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NIST Unveils New Laboratory Building for Improved National Radiation Measurements

On Sept. 23, 2019, NIST celebrated the addition of a new wing on its Radiation Physics Building, which will add 38 new lab spaces designed to improve measurements. From left to right: Skip Vaughn; Jim Olthoff; Sen. Chris Van Hollen; Walter G. Copan; Sen. Ben Cardin; Deputy Secretary for Commerce Karen Dunn Kelley. Credit: J. Stoughton/NIST

The U.S. Department of Commerce’s National Institute of Standards and Technology (NIST) this week unveiled a new laboratory building that substantially enhances the U.S. government’s ability to conduct radiation measurements critical to the health care, food processing, national security and other industries. 

“Every type of health care in the U.S. that depends on radiation relies on the measurements done at the NIST Radiation Physics Building,” said Deputy Secretary of Commerce Karen Dunn Kelley. “Which is why it is so important that this addition is now complete and ready for use.”

An extension to NIST’s current Radiation Physics Building, the new H Wing will add 38 laboratory modules and approximately 7,900 square meters (85,000 square feet) of state-of-the-art space to the building. The new facility will allow:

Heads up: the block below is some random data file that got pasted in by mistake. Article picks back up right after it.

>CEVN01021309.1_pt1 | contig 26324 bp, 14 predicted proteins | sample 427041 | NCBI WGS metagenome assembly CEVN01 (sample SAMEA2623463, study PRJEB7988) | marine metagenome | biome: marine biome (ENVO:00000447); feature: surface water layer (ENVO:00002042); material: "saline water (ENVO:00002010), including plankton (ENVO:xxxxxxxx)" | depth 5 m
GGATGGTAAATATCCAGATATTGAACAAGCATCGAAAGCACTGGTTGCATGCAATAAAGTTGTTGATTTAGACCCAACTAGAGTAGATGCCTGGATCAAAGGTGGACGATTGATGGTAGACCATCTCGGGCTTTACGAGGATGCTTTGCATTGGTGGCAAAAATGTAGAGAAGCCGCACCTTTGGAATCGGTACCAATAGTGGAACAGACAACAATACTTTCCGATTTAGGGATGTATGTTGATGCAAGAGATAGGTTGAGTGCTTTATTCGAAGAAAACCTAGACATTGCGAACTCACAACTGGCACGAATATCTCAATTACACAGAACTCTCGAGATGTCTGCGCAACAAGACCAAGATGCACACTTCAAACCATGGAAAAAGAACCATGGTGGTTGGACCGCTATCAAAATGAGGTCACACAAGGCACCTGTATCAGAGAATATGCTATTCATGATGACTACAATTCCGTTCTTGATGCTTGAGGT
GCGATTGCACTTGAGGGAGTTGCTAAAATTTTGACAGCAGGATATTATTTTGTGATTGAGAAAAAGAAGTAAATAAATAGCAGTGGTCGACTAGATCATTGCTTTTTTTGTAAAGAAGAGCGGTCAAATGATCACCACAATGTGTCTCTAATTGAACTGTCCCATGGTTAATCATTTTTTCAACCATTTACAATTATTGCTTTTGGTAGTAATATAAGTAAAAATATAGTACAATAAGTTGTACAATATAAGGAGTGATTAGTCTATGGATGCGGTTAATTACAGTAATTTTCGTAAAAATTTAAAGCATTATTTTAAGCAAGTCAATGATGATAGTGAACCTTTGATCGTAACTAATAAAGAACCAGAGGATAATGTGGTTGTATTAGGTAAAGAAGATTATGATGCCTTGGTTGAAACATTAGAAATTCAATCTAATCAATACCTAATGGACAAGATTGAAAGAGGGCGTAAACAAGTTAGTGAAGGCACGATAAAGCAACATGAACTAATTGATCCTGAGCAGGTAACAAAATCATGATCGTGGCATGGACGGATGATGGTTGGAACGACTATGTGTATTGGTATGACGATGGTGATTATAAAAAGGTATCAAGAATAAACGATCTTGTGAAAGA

• improved accuracy of calibrations needed for X-ray, gamma ray and other radiation detectors; 
  • the creation of standards to verify doses absorbed by tissues from radionuclide medical treatments; 
  • enhanced national security through better detection of nuclear and radiological materials; and 
  • an expanded range of radioactive gas standards needed for environmental, medical, national security and other applications, among other benefits.

NIST’s measurements enable 17 million nuclear medicine procedures, 40 million mammograms and 80 million CT scans in the U.S. each year. They also help to ensure the safety of milk and vegetables by supporting the irradiation (for pasteurization and canning) of 120,000 tons of foodstuffs each year.  

Built at a cost of $82.4 million, the H Wing is part of a multiphase modernization effort expected to cost a total of $327 million. All told, the effort will add nearly 10,000 square meters (107,000 square feet) of space to the original building and bring the older sections up to modern codes and performance standards. The new addition will dramatically improve control of temperature, humidity and air filtration to levels needed for precision measurements.  

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